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Flexing for Golf
By: Tony Mahoney (profile)
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Stretching, strengthening and neuro-muscular patterning for golf.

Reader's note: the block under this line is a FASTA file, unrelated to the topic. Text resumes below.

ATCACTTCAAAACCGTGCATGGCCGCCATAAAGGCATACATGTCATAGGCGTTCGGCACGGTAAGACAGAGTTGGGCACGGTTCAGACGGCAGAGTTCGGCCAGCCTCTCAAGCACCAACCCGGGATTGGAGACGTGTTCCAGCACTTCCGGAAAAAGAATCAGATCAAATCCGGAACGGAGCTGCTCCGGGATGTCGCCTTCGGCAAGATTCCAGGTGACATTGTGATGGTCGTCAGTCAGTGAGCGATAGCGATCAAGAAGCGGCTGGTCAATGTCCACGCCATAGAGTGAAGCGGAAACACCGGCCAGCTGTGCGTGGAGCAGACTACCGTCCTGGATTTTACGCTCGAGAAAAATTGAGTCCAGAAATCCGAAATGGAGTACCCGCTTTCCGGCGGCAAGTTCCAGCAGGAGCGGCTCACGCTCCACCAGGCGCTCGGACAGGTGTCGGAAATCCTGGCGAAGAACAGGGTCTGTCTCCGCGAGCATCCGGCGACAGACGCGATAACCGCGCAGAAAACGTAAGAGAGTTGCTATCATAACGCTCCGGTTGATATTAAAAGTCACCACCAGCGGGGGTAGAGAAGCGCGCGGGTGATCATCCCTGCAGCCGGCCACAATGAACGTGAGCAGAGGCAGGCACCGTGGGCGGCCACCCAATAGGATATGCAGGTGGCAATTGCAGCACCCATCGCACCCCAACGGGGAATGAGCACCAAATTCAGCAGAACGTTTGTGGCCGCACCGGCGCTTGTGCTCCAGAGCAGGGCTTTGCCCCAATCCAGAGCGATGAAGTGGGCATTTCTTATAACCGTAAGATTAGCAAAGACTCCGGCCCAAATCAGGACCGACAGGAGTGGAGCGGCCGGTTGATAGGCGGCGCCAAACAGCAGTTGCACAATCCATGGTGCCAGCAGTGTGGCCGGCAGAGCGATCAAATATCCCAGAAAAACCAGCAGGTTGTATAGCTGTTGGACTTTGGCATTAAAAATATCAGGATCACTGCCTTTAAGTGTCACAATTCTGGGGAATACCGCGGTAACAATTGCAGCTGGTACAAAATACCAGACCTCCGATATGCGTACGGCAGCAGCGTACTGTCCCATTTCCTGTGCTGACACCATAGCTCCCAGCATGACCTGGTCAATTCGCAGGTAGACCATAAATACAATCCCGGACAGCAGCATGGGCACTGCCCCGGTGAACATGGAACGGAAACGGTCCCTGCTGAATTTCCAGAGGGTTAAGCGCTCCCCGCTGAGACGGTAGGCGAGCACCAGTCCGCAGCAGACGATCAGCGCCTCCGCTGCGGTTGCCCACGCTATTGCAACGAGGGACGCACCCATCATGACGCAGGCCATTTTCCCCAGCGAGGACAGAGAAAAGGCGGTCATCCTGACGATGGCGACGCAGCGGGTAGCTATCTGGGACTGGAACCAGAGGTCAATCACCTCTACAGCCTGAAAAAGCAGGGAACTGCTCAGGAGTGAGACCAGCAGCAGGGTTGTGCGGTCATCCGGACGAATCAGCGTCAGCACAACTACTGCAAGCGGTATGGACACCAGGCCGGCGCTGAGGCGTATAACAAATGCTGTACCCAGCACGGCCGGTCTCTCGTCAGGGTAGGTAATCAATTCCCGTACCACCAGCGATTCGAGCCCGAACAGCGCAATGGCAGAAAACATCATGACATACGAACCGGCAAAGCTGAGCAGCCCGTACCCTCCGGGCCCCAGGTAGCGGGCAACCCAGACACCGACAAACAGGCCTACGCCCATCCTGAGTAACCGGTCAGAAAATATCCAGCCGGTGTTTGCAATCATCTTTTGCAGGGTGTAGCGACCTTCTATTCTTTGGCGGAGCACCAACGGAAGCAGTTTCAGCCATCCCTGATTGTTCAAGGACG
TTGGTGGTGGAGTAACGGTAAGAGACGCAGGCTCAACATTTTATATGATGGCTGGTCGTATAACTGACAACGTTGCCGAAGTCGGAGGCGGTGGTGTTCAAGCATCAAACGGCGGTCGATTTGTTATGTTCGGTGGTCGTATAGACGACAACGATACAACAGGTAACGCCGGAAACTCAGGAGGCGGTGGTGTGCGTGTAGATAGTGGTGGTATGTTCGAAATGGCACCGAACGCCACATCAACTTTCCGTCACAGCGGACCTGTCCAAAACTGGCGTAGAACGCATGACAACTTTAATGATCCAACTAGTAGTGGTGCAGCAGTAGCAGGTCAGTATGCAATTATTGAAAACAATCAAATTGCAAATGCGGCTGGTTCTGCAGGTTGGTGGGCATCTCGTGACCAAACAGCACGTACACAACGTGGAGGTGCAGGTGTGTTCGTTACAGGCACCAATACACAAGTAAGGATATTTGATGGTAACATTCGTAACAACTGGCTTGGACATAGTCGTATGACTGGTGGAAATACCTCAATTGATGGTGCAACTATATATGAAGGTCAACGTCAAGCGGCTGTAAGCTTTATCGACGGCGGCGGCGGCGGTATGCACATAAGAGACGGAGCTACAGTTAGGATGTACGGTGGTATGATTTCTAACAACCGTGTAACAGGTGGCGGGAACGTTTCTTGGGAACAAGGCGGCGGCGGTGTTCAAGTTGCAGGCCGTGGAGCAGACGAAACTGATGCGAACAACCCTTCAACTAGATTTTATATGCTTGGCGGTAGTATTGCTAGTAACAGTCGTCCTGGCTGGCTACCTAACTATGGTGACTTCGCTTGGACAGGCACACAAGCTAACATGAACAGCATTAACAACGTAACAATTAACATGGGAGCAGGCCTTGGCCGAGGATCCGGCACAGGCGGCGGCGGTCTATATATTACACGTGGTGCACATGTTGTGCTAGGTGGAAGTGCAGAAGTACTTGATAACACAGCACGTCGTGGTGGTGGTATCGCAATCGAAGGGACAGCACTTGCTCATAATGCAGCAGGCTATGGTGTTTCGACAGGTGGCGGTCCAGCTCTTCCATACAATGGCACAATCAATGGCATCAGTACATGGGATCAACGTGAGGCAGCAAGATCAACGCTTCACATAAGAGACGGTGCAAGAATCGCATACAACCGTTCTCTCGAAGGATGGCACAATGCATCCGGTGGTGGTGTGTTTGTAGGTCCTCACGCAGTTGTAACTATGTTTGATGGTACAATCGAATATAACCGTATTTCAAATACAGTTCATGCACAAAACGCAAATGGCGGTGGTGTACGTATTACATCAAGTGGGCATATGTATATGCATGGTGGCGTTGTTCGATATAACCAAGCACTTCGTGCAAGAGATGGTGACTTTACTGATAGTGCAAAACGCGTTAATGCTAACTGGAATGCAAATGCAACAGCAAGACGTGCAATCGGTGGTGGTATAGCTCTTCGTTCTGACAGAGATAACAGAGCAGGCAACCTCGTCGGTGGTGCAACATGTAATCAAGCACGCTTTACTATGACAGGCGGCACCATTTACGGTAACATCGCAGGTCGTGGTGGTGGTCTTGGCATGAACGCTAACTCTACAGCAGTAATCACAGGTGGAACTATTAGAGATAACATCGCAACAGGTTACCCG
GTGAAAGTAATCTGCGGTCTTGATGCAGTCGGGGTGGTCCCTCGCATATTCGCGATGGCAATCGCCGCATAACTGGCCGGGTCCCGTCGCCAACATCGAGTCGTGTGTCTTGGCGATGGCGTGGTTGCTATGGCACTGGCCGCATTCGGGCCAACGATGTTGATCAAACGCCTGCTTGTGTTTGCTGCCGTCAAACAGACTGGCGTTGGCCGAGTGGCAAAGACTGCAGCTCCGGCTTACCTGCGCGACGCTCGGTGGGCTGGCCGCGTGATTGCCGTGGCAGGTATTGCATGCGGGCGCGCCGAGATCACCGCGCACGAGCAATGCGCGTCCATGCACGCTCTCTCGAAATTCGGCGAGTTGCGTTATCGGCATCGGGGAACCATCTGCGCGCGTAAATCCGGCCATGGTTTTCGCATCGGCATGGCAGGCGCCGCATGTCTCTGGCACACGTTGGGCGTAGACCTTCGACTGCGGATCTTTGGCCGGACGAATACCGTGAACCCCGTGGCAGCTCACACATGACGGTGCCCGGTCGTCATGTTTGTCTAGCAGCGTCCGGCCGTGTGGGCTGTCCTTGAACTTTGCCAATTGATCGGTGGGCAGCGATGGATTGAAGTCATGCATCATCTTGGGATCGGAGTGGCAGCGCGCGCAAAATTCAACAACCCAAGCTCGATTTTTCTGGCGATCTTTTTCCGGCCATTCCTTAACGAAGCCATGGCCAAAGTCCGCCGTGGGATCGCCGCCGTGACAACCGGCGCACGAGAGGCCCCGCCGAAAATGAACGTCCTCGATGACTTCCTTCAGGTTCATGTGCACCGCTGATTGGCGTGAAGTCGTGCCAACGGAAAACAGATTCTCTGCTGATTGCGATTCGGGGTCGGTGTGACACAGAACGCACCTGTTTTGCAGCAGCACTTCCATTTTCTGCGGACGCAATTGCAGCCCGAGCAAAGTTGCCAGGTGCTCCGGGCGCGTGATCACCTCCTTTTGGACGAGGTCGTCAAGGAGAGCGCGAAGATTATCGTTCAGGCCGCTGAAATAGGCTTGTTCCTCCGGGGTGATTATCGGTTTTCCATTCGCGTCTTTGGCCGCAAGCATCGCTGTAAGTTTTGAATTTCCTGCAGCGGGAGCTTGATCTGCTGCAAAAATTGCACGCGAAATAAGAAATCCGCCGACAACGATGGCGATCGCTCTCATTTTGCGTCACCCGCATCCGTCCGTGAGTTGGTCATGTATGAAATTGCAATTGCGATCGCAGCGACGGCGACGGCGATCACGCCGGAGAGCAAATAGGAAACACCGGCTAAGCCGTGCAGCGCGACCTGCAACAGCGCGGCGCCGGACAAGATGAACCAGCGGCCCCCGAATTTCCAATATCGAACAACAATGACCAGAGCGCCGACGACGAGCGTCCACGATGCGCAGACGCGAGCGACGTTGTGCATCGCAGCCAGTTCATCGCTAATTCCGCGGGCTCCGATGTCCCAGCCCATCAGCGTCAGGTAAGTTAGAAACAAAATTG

As a young tour player in the late 1980s my view of fitness for golf was almost indistinguishable from a general full body workout that included the usual bench presses and abdominal crunches. With the ever increasing knowledge gained from golf sciences we have a much better understanding of appropriate fitness and training for golf. As a coach, I was also confronted with players whose technical development was confusingly slow. Fortuitously I was exposed to and developed relationships with progressive physiotherapists whose knowledge helped me understand that certain technical issues were directly related to the player’s physical predispositions. This relationship led to a deeper understanding of golf related injuries and training to enhance performance of both elite and amateur golfers. Golf biomechanics also helps in formulating what constitutes an effective and efficient swing technique. For me developing a good relationship with qualified practitioners with an expert knowledge of golf is of paramount importance and really has two clear objectives. Firstly, the swing mechanics have the potential to create and exacerbate injuries in golfers, particularly when the golfer’s technique is of high risk. The golfer’s body is generating substantial force that is repeated through practice and play. Thus swing related injuries are common place. Your coach may therefore refer you to a physiotherapist who understands the biomechanical requirements and implications of the golfer’s swing who will then be able to advise you and your coach of potential injury risks and also implement preventative measures. The second objective of involving allied health practitioners is to enhance performance. Shot quality and consistency cannot be measured by technique and physical capacities alone but they are major contributors to the overall potential of the player. Hitting the ball further without compromising consistency is undoubtedly one of the optimal goals of every player. What can golf specific exercises do? From my perspective as a coach and having worked with a number of skilled health practitioners, I see there being three focal points of golf specific training. 1. Stretching 2. Strengthening 3. Neuro-muscular patterning Stretching Stretching has been an accepted part of preparation for golf for many years. Now stretching of muscles is undertaken for both preventative and performance based reasons. Undergoing a physiotherapy screening that is golf specific can indicate the player’s range of movement in critical areas of the body. Regardless of a player’s dedication or the quality of coaching, if the body is physically restricted, changing swing patterns and dynamics will be limited. Over the years I have observed some clear cases of tightness in golfers’ muscles that manifest into poor technique. A good example of this can be seen when a player has tight pectoral muscles and their shoulder external rotation is restricted. Their ability to position the club on plane is restricted as the backswing moves on the path of least resistance. Players may be able to consciously position the club and arms in rehearsals and drills but under the dynamics of the swing the arm movements commonly default to the player’s old pattern. If a player comes to me with the club oriented above or across the plane and has worked at resolving it, my first appraisal would be an assessment of the flexibility of their pectoral and latissimus dorsi muscles. Similarly, if a player is having difficulty with their body-arm connection on the backswing, I would be concerned about the flexibility of their middle back (thoracic spine). Strengthening Muscle strength for golf can only be identified if the required swing movements are understood. Strength can provide stability and speed but until recent times generic training regimes adopted for golf have been more appropriate for footballers than golfers. Core stability is probably seen as the key area to stabilise the player’s pelvis and spine during the swing. The usual abdominal crunches may have you sporting a neat six pack but these muscles do not relate overly well to the functions of the golf swing. Instead, exercising the less aesthetically appealing muscles of the deep abdominal region would help to develop core stability. The oblique abdominus muscles that run across the trunk region are needed to generate rotational speed on the downswing and if the player is lacking downswing speed, exercises targeting these muscles may need to be emphasised. Strength of the scapula stabilisers is another area to give consideration, particularly if the player is having difficulty with the timing and compression of the shot in an otherwise functional swing. The player’s leading arm is attached to the trunk and held in place by the scapula stabilisers and as this area is subjected to the dynamics of the transitional phase and downswing it becomes an important linkage requiring strength. Neuro-muscular patterning As your golf swing is orchestrated by signals from the brain to the body, the nervous system also plays a role in the quality of swing movements. When attempting to refine a swing pattern some exercises will promote the correct neural network. These exercises often combine strength work with sequencing patterns that relate to the golf swing. These exercises can be tailored to address individual player’s technical issues. A player may be developing more dynamic downswing rotational speed but incorporate a more efficient sequencing pattern by simulating the sequence during the exercise. Some exercises will be done in isolation to establish the pattern more precisely. When and how to exercise. We have had excellent success with golf specific exercises by incorporating them into the player’s daily practice sessions. Just by laying a towel on the ground many exercises can be done using the player’s own body weight or simply with a stretch cord. Other exercises may require a Fit ball or other training aid. For tour players and amateurs that travel a lot, bulky aids are less useful thus many exercises are designed to utilise small aids or none at all. By carrying out the exercises during practice sessions it allows the player to relate the exercise directly to their golf swing and they often feel an immediate gain particularly from stretching their key restricted areas. Many of the exercises require supervision in the early stages because the value of the exercise can diminish quickly if the quality is lost. During tournament rounds you will often see players take the opportunity to stretch during delays. This may become more common and even include other exercises as our knowledge increases and we think a little further outside the square. If you do seek assistance in golf specific training just remain mindful of the holistic approach to golf that is needed to play to your optimal level. Concentration skills and other mental disciplines plus the litany of short game skills all deserve due consideration to achieve the balance required to excel in golf.